On a seamlessly dark night at “The End Of The World”, inside the first house ever built in this desolate place, Ethan and I had the worst fight of our marriage. Concern about a gas heater sparked it, travel fatigue fueled it, and the fact that we had no electricity, telephone or other way to call for help was the equivalent of gasoline on an open fire.
Estancia Harberton is a 50,000-acre ranch built in 1886 at the tip of Tierra del Fuego, the southern most spot in South America. The island got its name from early sailors who spotted the fires of natives blazing on shore and is home to Cape Horn, where the Atlantic and Pacific oceans come together in a rollicking collision that has led to many a sailor’s death. In later years, some marketing genius dubbed this desolate area “El Fin Del Mundo” (the end of the world) even though the world’s real end lies in Antarctica, another 700 miles south.
Thomas Bridges, a missionary from Harberton, England, established this bleak and beautiful outpost after the Argentine government gifted him the unforgiving land. Charles Darwin, in his “Voyage Of The Beagle” journal, described the area as one of “savage magnificence”, where “death, instead of life, seemed the predominant spirit.”
Hoping to experience its lonely, seductive mystery, we had driven 90 kilometers (half of it on a rough dirt road) to Harberton from Ushuaia, Tierra Del Fuego’s biggest town and jumping off point for arctic cruisers, explorers, and researchers. Sandra, a long-haired Argentine who manages Harberton’s tourist traffic, showed us to our room (one of just two available for rent) in “The Old Shepherd’s House,” a small dwelling of corrugated green tin located about a quarter mile from the main house. The only furnishings were four twin beds and an ancient chest of drawers painted bright blue.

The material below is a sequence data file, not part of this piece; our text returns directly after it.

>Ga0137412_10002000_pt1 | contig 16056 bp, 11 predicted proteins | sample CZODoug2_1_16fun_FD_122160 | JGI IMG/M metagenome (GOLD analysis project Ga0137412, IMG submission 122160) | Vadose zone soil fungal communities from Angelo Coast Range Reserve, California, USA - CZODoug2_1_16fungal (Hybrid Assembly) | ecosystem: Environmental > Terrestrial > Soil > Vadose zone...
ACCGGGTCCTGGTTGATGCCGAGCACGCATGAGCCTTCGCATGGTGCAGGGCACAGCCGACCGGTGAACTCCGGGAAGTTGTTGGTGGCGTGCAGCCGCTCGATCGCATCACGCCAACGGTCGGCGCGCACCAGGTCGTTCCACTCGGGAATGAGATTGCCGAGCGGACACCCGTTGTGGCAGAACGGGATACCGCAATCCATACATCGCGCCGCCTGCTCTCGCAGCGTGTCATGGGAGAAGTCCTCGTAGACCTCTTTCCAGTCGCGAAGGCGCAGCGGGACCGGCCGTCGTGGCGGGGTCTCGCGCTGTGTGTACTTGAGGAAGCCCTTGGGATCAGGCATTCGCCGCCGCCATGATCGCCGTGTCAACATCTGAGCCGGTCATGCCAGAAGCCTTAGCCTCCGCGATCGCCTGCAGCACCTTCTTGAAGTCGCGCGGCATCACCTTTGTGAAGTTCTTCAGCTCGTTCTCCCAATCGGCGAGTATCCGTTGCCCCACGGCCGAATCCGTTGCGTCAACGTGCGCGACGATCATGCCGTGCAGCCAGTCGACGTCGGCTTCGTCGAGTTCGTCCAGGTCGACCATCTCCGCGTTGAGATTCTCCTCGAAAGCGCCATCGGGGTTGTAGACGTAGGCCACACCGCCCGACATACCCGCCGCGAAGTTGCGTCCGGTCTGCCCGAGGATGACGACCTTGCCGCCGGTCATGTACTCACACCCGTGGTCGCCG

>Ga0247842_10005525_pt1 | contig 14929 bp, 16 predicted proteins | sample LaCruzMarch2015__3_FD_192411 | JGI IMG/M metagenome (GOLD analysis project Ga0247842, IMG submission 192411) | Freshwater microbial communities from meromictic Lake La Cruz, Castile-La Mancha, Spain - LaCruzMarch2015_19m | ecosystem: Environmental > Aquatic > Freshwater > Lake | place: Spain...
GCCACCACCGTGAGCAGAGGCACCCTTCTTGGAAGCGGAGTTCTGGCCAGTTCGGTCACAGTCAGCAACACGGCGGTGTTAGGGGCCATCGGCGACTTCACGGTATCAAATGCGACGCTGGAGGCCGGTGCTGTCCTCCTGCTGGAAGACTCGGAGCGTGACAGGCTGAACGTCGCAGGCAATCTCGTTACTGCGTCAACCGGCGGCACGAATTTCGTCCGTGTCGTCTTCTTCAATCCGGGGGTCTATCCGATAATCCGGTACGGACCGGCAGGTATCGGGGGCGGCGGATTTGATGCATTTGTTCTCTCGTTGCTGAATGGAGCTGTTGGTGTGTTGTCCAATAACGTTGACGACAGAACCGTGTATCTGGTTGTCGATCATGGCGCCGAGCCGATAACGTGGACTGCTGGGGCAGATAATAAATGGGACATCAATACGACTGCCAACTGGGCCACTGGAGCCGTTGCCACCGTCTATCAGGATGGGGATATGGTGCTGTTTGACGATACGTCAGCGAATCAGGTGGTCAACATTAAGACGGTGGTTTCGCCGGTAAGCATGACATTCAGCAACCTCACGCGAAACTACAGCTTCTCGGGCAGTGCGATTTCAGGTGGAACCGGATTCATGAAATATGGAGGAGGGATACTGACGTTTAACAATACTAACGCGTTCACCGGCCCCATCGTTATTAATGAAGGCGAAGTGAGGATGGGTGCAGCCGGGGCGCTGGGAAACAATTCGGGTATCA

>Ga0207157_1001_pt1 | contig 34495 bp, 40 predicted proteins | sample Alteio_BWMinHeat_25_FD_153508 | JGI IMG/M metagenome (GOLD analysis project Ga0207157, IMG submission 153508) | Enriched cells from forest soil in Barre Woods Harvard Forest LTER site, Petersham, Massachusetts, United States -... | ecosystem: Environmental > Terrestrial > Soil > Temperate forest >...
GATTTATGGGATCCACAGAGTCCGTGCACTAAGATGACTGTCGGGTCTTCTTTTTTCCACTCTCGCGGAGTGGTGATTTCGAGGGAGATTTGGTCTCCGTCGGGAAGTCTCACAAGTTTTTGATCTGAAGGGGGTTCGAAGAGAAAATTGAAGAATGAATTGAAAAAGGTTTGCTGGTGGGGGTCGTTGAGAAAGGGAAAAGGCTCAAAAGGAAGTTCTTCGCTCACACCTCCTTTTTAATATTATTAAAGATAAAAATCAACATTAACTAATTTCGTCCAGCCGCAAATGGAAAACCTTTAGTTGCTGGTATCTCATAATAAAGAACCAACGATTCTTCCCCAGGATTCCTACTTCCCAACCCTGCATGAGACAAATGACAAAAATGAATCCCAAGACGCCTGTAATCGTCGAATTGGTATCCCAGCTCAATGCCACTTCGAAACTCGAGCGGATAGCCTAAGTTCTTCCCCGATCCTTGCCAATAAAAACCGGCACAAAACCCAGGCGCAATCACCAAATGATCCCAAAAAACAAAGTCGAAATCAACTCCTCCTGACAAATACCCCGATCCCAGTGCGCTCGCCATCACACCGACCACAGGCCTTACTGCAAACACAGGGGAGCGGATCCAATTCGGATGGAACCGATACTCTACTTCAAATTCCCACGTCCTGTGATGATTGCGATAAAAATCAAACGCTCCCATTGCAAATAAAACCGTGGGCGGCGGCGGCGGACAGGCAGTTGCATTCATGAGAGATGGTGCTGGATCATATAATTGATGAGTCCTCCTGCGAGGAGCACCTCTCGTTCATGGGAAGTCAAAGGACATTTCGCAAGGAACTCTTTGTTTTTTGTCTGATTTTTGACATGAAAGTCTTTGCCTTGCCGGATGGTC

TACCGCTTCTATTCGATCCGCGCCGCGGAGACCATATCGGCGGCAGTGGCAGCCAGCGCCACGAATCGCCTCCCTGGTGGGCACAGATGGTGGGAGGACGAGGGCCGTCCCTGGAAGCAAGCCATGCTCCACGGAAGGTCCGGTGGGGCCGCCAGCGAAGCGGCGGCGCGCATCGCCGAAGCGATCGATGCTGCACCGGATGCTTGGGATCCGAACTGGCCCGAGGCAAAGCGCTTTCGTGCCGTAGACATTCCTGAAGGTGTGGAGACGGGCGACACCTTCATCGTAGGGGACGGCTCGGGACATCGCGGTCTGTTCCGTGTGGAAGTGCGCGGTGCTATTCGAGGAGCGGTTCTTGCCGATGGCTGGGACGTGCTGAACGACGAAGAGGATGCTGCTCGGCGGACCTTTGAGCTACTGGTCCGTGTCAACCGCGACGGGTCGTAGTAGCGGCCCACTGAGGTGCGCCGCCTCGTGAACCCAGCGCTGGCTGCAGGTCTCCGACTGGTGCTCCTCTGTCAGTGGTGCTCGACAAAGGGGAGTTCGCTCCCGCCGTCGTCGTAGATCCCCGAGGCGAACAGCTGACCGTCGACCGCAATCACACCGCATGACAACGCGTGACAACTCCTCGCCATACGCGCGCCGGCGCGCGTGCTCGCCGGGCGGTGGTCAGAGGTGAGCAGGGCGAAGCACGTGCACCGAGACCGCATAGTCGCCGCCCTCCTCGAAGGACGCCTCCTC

“Wait until tonight,” Sandra said as she gave us the keys, “the silence is amazing.” She added that a real shepherd had lived here until a few years ago, when one exceedingly bad winter killed all of Harberton’s sheep and he moved on to selling overpriced North Face and Columbia gear in town. It was the shepherd’s old heater that would leave a burn mark on our marriage.
That night—mid summer in South America–it snowed in the black, bare hills above the Estancia. I had cranked up our wall heater and soon we were all sweating in our sleep. Because the ranch’s generator had been turned off at midnight, it was inky black when I got up at 1:00A.M. to turn the heat down.
Chaos theory stipulates that something as miniscule as the flap of a butterfly wing can create a hurricane a world—or a twin bed—away. In this case, the simple flick of a wrist–meant to decrease heat–accidentally turned it off. This would have been only a minor storm, as we had lot of blankets, but I had recently seen the movie “Biutiful”, in which a faulty heater turns a few dozen people into waterlogged ghosts. I woke Ethan.
“I turned the heater off by accident and I don’t know how to turn it back on,” I said.
“It’s too hot in here anyway,” he replied and went back to sleep. For several minutes, I turned knobs, trying to get the pilot light to fire, pondering the odds of this heater leaking deadly fumes. I wondered whether folks in Tierra Del Fuego were required to odorize their gas just like folks in the U.S. I woke Ethan again.
“I’m worried the heater might leak gas,” I said, “and that we won’t be able to smell it.” Ethan, usually a handy man to have around, stomped out of bed, and fiddled with the heater.
“I have no idea how to turn it on,” he said as he stomped back. “So I turned off the gas valve. Now it can’t leak.” And he went back to sleep.
I lay in my little bed, feeling helpless and more than a little angry that Ethan did not share my paranoia. “What if,” I muttered to myself, “the gas lines at the end of the fin del fucking mundo were not turned off the same way as in America?” “Why,” my internal rant spiraled, “here in some Englishman’s version of Little House On The Prairie, was Daddy not concerned that we could all end up like Payne Stewart on his ghost plane?” I woke Ethan for a third time.
“Are you sure the gas is off?” I asked.
“I’m as sure as I can be, Suzanne,” he answered, his tone and use of my full name transmitting the depth of his irritation. “What do you want me to do, run around in the middle of the night searching for someone to turn our heater on?”